Enhancing Board Monitoring Tasks: The Effect of Minority-Elected Directors

  •  Sara De Masi    
  •  Andrea Zorzi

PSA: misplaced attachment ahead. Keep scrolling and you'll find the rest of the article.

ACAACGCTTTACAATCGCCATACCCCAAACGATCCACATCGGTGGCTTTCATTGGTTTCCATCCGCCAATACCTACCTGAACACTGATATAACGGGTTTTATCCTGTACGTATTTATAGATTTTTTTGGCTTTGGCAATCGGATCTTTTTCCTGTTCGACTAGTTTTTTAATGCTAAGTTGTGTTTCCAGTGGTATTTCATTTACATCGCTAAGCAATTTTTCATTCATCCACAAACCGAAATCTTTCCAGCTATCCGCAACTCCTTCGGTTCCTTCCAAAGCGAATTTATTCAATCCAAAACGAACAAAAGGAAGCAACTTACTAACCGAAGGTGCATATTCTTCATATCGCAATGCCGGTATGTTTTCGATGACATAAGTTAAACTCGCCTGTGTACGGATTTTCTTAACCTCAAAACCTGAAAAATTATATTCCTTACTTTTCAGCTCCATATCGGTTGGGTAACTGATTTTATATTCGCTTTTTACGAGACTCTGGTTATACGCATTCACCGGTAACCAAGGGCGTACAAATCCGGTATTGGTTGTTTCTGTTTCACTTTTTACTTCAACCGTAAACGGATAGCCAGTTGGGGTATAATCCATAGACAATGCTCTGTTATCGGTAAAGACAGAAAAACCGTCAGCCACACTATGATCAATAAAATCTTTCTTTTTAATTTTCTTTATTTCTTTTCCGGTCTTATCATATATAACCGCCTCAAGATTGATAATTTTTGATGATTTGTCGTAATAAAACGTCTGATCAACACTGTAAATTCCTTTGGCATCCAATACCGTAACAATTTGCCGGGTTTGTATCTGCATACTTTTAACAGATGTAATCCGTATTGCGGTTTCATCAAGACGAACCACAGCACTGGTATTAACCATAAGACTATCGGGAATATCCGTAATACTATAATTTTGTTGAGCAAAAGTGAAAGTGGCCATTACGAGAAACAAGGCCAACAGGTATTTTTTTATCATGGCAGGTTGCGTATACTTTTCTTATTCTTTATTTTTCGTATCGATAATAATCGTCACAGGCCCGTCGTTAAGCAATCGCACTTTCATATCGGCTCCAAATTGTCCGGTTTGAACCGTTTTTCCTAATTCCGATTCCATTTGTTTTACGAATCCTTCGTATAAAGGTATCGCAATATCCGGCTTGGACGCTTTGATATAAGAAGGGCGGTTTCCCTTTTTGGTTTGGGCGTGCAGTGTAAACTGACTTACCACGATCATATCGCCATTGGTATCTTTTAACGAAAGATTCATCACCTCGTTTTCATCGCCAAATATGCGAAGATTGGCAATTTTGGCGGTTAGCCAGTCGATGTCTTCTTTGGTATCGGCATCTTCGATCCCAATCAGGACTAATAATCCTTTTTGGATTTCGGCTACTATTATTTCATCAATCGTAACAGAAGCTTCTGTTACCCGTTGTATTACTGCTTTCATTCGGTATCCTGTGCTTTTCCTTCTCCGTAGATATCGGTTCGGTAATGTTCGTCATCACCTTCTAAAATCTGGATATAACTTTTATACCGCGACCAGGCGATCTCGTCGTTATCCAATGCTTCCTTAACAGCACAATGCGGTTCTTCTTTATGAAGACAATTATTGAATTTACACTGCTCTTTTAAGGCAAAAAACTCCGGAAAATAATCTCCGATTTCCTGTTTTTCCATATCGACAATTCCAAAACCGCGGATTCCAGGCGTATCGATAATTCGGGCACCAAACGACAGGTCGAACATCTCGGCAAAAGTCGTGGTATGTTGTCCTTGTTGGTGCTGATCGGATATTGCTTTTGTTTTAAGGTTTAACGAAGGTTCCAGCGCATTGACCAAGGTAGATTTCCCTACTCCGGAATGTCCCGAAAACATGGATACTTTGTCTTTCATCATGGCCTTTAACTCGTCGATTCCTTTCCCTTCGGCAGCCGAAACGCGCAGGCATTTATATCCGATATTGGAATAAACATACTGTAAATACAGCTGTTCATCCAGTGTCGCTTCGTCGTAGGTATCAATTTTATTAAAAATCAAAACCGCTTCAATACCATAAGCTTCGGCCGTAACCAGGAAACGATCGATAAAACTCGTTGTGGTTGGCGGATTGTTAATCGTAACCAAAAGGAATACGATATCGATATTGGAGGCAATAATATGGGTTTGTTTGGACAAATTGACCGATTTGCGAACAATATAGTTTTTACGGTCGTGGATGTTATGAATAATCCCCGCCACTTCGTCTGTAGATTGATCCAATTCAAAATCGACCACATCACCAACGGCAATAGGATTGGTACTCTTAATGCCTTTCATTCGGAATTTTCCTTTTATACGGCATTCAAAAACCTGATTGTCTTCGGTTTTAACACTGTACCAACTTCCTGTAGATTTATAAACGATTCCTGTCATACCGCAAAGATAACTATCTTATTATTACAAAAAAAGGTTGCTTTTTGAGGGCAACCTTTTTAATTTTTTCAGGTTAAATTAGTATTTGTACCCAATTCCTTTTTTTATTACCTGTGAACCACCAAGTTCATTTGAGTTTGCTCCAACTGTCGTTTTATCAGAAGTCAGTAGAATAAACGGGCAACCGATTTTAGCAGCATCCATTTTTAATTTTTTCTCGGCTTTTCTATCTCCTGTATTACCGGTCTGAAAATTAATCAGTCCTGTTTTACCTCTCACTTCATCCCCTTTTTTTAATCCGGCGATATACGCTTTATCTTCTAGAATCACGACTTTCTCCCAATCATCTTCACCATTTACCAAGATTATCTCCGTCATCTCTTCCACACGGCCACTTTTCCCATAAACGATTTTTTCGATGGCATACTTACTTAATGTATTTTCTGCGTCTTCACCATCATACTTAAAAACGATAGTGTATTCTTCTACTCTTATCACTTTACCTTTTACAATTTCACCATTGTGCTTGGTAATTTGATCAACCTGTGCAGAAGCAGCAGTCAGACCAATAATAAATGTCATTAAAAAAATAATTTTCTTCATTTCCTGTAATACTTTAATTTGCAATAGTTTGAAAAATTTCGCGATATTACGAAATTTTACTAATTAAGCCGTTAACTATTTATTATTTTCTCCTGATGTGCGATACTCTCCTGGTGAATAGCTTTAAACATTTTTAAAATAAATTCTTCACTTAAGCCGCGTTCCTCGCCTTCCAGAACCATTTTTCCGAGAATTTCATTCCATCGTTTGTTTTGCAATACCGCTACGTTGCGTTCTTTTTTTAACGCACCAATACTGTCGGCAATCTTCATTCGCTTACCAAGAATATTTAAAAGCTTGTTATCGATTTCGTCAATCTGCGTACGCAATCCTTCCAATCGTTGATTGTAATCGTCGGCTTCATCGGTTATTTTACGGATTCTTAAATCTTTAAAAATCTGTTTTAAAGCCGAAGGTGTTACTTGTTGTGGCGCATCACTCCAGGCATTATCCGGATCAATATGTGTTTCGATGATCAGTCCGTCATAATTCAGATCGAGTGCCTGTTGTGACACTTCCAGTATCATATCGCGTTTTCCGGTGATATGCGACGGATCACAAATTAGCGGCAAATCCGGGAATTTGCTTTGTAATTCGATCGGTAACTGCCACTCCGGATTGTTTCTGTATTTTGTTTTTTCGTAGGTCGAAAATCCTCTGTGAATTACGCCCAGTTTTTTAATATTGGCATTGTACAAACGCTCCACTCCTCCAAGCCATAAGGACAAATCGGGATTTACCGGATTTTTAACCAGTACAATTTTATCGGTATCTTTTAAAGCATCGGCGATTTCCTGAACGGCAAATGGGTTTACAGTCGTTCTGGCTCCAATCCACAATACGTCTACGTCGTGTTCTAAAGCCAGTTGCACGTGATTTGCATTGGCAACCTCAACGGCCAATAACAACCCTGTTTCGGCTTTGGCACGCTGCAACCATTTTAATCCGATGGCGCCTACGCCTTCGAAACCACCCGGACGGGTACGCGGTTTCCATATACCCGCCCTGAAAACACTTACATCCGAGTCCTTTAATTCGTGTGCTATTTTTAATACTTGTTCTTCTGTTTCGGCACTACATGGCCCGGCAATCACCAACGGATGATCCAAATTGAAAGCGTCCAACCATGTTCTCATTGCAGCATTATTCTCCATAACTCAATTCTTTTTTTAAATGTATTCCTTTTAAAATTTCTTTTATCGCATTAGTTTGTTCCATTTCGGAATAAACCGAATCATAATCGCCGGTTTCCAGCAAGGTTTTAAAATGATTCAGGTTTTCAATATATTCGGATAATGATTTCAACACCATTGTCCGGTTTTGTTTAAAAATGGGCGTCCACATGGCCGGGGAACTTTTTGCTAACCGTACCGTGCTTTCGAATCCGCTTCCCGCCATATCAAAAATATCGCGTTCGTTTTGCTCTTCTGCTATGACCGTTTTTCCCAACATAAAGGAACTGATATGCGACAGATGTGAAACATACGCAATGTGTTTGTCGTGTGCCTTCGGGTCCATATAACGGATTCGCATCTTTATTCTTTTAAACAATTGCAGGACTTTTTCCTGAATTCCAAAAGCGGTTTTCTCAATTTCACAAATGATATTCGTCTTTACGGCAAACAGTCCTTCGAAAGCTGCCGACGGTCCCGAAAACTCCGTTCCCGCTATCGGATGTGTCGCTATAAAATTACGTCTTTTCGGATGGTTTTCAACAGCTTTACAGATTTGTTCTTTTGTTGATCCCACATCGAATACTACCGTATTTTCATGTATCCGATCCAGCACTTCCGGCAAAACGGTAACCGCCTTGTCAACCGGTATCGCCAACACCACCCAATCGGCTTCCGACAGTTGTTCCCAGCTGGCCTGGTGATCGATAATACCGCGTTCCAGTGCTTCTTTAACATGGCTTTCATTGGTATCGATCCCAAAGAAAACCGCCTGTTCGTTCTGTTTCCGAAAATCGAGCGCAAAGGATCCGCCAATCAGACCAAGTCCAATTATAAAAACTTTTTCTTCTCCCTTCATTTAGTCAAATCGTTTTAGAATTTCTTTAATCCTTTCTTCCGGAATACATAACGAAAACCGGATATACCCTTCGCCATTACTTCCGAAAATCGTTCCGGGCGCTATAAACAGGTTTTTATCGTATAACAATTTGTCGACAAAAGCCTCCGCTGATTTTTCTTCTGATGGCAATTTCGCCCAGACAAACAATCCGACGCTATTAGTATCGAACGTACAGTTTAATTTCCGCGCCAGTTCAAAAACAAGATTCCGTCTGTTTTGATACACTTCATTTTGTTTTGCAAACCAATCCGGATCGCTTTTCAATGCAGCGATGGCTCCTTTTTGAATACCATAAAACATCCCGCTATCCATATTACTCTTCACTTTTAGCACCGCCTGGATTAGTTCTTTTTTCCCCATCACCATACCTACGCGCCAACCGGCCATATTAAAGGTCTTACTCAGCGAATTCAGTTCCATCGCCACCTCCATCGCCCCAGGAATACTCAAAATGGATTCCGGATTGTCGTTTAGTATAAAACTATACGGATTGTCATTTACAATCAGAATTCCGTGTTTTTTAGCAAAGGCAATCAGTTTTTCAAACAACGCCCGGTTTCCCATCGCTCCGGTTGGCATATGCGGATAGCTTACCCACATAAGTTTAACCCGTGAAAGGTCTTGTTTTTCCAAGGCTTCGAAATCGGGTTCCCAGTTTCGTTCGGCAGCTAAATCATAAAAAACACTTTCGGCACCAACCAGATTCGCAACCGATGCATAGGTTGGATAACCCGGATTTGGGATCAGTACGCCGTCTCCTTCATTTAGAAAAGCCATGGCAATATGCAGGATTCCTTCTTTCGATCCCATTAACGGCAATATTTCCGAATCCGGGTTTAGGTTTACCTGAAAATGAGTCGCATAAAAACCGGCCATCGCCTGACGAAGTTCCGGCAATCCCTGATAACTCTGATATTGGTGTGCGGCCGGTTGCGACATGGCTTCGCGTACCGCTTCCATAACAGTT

In companies with a controlling shareholder the agency relationship between controlling shareholders and minority shareholders poses significant issue. Managers may pursue, rather than the interests of the company as a whole, the interest of the controlling shareholder. When there is a controlling shareholder, independent directors may not prove sufficient to monitor the management behaviour, given that they are ultimately appointed by the same controlling shareholder whose possible opportunistic behaviour they are meant to constrain. Therefore, minority shareholders may be given appointment rights to the board: directors elected by minority shareholders may work as a corporate governance mechanism that fosters the board’s willingness and ability to monitor managers’ behaviour, on the assumption that managers are appointed by the controlling shareholder. This paper examines empirically whether having a minority-elected director on corporate boards increases the ability of the board to monitor management behaviour. Using a sample of the largest listed Italian companies in years 2008-2017, we find that minority-elected directors have a positive and statistically significant effect on board monitoring tasks. We also document that this effect is higher when they are elected by institutional investors. Our results have important implications for policy makers and, more generally, corporate governance best practice in all contexts in which companies have a concentrated ownership structure.

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